Sunday, February 6, 2011

Patterns in silence

Let us assume (with my house as an example, at least) that hyperactivity runs in families and that like attracts like. With extra energy, people can do two things at once. If one of those things is pattern-building and physical, that whole verbal part of the brain is still available. Working on patterns in silence allows one’s mind to whirl and twirl. Doing something non-verbal while talking has a special advantage: Silence is not awkward. Changing the subject temporarily to talk about the blocks or paints or puzzle is not really changing the subject. Fear and foreboding won’t cause people to leave the conversation or cry. It’s possible to pause, think, breathe, stall, collect oneself and come back to the topic in a minute. I have a near-teen here who sometimes needs to be with me a while before he gets to what he needs to say. That puzzle didn’t really need to be worked, but perhaps that child needed to sit with that parent.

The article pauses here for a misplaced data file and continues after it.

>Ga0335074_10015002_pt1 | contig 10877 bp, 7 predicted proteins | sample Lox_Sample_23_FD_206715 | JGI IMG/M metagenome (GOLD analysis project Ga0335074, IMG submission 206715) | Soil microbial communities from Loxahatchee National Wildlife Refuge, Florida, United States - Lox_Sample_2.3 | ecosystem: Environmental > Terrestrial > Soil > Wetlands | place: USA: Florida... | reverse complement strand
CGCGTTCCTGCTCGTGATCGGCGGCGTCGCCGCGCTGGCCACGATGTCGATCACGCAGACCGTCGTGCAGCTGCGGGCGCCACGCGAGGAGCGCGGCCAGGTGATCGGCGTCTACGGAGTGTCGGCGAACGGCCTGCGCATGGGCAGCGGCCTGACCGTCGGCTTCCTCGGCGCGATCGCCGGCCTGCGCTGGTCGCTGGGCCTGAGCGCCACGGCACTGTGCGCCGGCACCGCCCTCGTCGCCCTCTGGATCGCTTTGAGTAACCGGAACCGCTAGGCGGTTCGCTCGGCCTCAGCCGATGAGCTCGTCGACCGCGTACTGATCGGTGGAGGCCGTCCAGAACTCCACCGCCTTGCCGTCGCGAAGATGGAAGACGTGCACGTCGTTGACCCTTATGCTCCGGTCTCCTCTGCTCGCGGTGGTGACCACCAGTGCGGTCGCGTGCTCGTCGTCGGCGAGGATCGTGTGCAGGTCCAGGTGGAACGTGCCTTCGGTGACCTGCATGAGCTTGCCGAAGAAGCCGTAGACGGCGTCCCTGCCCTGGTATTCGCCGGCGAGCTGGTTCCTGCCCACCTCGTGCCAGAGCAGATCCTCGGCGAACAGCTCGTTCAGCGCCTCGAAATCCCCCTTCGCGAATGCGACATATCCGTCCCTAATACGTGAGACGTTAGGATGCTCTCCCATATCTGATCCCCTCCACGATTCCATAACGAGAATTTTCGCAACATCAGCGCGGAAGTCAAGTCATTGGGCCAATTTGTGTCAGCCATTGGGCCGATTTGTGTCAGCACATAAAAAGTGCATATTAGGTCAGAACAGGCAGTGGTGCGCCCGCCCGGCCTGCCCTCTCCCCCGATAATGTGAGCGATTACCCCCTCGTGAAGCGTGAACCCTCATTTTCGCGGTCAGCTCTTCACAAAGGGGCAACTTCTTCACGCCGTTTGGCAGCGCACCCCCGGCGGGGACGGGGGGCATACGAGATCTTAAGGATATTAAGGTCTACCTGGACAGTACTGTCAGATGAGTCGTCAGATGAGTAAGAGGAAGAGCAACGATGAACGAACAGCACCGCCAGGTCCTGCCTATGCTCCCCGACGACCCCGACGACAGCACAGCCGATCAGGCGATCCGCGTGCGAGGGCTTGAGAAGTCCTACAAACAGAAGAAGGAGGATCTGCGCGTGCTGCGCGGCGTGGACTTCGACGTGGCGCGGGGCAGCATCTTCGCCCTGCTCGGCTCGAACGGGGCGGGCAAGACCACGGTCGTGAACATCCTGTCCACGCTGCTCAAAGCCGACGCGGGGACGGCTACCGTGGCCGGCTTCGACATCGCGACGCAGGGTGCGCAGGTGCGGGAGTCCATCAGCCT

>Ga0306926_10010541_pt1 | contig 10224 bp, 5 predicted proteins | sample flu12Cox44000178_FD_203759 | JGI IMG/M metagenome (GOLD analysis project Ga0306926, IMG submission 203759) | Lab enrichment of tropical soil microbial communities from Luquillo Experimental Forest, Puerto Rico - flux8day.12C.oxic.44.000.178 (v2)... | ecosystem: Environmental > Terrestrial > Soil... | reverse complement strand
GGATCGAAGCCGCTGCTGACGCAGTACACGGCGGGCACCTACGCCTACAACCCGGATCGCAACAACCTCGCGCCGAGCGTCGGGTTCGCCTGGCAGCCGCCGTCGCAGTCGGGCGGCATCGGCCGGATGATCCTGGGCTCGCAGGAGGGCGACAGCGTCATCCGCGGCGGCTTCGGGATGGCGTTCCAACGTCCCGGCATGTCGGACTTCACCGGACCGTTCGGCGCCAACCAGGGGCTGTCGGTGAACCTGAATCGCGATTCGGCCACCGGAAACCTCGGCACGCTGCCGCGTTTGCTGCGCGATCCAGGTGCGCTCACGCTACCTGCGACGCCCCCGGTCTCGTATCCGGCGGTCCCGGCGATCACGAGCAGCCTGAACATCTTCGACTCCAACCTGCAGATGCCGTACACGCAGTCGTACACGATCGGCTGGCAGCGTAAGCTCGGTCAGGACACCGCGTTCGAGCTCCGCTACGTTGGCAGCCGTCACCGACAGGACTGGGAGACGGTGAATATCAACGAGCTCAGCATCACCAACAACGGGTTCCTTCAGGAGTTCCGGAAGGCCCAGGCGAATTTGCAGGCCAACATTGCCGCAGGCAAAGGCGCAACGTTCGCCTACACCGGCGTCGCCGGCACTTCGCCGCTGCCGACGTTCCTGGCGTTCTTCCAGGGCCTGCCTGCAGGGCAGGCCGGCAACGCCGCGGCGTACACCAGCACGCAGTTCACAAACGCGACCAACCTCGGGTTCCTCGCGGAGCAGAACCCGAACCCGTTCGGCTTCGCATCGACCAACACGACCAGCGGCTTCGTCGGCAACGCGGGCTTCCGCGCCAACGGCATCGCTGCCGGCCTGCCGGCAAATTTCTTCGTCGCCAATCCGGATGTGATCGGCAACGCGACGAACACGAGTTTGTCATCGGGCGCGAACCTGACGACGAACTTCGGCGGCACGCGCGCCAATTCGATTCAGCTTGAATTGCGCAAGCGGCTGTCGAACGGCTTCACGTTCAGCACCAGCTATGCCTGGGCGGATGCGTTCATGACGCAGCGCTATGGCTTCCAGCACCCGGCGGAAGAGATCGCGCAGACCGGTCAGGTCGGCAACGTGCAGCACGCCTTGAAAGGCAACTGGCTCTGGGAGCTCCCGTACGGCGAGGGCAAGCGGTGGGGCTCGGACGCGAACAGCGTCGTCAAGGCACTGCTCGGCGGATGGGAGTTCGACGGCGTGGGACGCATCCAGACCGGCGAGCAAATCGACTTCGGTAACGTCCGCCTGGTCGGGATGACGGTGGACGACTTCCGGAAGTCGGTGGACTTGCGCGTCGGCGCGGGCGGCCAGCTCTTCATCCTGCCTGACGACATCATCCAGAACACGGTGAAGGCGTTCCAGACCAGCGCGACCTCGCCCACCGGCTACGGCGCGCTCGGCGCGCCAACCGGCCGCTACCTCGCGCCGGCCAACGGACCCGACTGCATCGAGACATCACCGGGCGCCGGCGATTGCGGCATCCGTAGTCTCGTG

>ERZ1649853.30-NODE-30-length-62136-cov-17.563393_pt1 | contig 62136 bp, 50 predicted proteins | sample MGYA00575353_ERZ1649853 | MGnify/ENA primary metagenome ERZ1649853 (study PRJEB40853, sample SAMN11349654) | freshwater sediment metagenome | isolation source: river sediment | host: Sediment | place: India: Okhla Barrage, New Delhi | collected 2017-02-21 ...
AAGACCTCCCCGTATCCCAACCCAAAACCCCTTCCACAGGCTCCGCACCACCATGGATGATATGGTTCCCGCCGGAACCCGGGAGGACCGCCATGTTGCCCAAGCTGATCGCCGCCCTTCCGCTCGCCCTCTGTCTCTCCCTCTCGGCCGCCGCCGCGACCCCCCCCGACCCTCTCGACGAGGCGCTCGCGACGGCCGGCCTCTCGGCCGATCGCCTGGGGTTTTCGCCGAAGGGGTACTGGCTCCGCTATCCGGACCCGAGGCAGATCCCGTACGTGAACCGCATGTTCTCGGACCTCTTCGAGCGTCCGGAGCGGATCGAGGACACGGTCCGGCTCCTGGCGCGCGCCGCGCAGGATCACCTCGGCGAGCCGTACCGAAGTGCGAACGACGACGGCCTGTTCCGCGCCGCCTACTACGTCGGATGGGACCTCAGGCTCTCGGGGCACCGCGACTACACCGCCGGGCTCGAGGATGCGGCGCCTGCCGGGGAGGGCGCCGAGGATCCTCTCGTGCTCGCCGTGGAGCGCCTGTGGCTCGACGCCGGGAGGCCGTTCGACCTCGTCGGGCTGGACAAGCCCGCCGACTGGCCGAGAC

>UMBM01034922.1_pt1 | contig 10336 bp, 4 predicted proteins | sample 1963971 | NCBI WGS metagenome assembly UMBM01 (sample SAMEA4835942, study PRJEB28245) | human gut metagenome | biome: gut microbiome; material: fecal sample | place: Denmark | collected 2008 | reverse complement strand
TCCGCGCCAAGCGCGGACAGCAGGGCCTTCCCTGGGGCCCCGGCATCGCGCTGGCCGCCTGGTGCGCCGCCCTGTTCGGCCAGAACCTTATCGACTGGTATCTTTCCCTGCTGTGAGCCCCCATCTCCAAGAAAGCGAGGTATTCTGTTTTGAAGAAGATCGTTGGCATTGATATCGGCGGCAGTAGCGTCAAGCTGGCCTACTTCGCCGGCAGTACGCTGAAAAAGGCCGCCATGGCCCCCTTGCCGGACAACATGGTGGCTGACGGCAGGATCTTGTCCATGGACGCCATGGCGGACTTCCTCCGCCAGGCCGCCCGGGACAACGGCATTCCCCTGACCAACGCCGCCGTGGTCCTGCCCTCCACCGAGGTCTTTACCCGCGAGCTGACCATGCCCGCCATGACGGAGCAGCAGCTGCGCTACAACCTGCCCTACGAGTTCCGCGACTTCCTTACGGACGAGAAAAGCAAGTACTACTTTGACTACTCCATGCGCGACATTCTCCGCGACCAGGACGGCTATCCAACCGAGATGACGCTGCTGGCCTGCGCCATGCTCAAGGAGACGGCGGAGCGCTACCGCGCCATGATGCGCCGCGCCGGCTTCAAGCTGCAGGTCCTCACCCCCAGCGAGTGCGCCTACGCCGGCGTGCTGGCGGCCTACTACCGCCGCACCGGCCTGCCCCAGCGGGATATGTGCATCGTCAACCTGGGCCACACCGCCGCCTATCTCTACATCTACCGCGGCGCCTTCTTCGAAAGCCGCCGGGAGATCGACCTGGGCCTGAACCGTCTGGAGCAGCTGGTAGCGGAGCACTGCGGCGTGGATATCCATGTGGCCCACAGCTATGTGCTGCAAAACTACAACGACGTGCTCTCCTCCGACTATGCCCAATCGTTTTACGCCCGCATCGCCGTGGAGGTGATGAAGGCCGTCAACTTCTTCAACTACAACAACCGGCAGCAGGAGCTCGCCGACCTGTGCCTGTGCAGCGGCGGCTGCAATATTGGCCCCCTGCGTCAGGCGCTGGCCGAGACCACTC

From "Leaning on a Truck," 1999
photo by Sandra Dodd

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